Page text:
In 1979, Zanella recruited the French winemaker André Dubois, who at the time had been working for Moët & Chandon. With Dubois on board, another vision of what Franciacorta could be began to emerge: Terroir-focused winemaking that combined low-intervention growing practices in the vineyard with ongoing technological development in the cellar that could help reestablish the lost viticultural heritage.
Zanella converted to organic viticulture in the early ’90s, though there wasn’t a lot to change. “I never put one gram of herbicide or chemical fertilizer into Ca’ del Bosco,” he says. “We had only used [disease] treatments, and we stopped. It wasn’t a quality decision. The product is the same, but in terms of protecting our asset—the earth—it makes sense.” There was one drawback to organic certification: The copper sprays that were required for organic disease management remained on grape skins, leading to off odors in the cellar.
“So,” Zanella says, “we thought of what your grandmother told you to do before you ate fruit.” In 2007 the vintners began to experiment with washing (and gently drying) their grapes, and by 2008, lab tests confirmed that a five-minute pass through the winery’s washing system eliminated up to 90 percent of the copper residue. Today the Metodo Ca’ del Bosco involves chilling the grapes after harvest, hand-selecting, and using an exclusive air-bubble bunch-washing system that incorporates three soaking vats to clean the grapes. The grapes are then crushed without oxygen and fermented in small oak barrels or vats.
In 2013, Zanella made use of another benefit conferred by the washing method: “We found out we didn’t need to use sulfites or débourbage [letting the solids settle before fermentation]. We can leave the wines on the total lees, which give a richness to the final wine. Everyone thought we were crazy, but now you can [sense] the difference between a Ca’ del Bosco and another Franciacorta. You lose bitterness; you add complexity.” Beginning with the 2014 vintage, Ca’ del Bosco has worked its entire production this way, relying on washed grapes and wines left unracked for both signature richness and total sulfur dioxide below 53 milligrams per liter, which is less than one-third of the legally mandated 185 milligrams-per-liter maximum.
An Alternative to Champagne
On Ai Fiori’s list, Franciacorta has its own dedicated section. “On an Italian wine list, Franciacorta is a must,” says Tartaglione. “With its expensive production method, severe rules, and low yields, [Ca’ del Bosco has made] a brave quality choice that deserves to be supported. As sommeliers in high-end international restaurants, our role is to help guests discover these wines. I’m not scared to recommend a Cuvée Annamaria Clementi 2004 for $320 to first-class-Champagne lovers.”
The Cuvée Annamaria Clementi is Ca’ del Bosco’s flagship Franciacorta Riserva bottling. Its base wines are created exclusively with free-run juice from Chardonnay, Pinot Bianco, and Pinot Nero grapes. Fermentation and maturation take place in small oak casks. The wine matures on its lees for an average of nine years, and there is zero dosage at disgorgement.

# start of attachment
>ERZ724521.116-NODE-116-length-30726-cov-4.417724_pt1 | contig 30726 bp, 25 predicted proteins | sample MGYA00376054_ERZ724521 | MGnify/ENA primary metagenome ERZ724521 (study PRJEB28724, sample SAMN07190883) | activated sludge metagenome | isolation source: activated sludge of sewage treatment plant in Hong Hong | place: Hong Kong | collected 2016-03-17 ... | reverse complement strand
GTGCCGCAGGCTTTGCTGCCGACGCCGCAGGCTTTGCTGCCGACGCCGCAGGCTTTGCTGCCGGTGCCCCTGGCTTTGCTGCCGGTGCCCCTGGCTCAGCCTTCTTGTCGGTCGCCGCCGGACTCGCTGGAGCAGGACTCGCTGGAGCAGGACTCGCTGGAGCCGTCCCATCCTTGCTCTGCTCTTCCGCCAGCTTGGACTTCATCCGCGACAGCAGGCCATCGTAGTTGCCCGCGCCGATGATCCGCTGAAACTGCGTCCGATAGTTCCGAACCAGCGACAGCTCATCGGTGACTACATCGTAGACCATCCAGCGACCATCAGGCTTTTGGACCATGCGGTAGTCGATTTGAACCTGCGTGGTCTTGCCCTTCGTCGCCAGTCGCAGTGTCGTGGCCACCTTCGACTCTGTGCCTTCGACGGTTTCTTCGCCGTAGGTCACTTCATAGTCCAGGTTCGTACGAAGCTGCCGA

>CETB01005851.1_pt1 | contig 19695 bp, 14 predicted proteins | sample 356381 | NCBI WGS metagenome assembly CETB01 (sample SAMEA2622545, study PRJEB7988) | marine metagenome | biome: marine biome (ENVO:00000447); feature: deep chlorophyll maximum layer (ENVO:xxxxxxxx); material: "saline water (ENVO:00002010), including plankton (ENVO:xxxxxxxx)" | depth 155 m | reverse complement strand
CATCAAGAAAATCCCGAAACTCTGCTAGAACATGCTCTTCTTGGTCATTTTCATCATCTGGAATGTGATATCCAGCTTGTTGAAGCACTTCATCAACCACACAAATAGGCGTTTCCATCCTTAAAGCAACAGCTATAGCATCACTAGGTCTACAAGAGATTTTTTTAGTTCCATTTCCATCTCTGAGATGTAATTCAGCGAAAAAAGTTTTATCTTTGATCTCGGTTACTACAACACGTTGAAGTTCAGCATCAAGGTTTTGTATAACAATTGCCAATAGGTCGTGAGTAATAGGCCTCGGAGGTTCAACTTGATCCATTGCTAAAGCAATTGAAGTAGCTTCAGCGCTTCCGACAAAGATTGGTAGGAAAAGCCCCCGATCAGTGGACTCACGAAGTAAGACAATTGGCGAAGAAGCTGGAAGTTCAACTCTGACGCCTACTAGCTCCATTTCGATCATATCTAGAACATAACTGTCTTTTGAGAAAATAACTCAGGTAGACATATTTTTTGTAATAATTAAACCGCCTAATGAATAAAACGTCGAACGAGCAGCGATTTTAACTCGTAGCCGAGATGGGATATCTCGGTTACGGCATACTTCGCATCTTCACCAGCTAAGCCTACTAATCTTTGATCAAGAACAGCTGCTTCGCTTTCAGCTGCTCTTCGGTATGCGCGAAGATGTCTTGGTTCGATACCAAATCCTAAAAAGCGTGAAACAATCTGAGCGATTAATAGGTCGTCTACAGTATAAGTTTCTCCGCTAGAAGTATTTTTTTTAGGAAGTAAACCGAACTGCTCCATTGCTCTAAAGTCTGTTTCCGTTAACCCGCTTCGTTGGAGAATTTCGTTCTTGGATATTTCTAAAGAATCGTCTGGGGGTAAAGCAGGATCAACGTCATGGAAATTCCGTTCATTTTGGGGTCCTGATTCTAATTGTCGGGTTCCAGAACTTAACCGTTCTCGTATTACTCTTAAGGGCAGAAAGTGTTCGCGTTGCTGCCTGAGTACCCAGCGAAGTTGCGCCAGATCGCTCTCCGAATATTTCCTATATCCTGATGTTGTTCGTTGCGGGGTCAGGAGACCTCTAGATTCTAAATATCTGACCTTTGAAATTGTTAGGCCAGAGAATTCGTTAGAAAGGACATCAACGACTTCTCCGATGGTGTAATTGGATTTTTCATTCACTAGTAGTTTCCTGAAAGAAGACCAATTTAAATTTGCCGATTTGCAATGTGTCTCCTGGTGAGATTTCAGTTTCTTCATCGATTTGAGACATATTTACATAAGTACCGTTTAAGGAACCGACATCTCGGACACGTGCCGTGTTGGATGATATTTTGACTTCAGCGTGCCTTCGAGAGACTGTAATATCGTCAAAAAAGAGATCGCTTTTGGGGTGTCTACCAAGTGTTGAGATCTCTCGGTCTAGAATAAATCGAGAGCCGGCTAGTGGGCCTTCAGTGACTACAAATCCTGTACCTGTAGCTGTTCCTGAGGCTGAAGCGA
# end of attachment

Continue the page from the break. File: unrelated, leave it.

While the original inspiration—Champagne—can help explain Franciacorta wine, the distinct traits of the wine let it stand on its own: structured ripe fruit underscored by extended time on lees, from a minimum of 18 months for Blanc NV, compared with Champagne’s minimum requirement of 15 months, to at least 60 months for Riserva. Ripeness is a defining characteristic. As with Champagne, labels of Franciacorta’s wines are legally forbidden by the DOCG from including the term sparkling.
“I would put the Annamaria Clementi in the class of tête de cuvée Champagnes,” says Sarah Clarke, the beverage director at Mozza Restaurant Group in Los Angeles. “It has lots of minerality, a pleasant amount of fruit, especially golden apple, and that classic biscuity quality. There is tremendous value in Franciacorta.” Of the 24 wines given the top Tre Bicchieri award in the 2019 Gambero Rosso guide, 9 are Franciacorta, and the only winery to receive more Tre Bicchieri awards than Ca’ del Bosco is the Barolo producer Gaja.
“Champagne is different from Franciacorta,” says Zanella. “The first big difference is that we don’t need more sugar in the liqueur d’expédition. Our maximum is 4 grams, whereas in Champagne the average is between 8 and 10. It makes Franciacorta easier to pair with food because the wine is round and doesn’t have this contrast between high acidity and sugar.” Particular to Franciacorta, too, is the Satèn typology: a maximum of 5 atmospheres of pressure always dosaged to Brut for a smoother texture.
Franciacorta—and Ca’ del Bosco, in particular—can take ambitious lists one step further. “In our by-the-glass program, Franciacorta hits that spot between Prosecco and Champagne,” says Ai Fiori’s Tartaglione. “We recommend it as that $5 dollars more that gives guests the value they’re looking for.” Mozza’s Clarke employs a similar strategy: “We proudly pour Ca’ del Bosco Cuvée Prestige by the glass at Osteria Mozza.”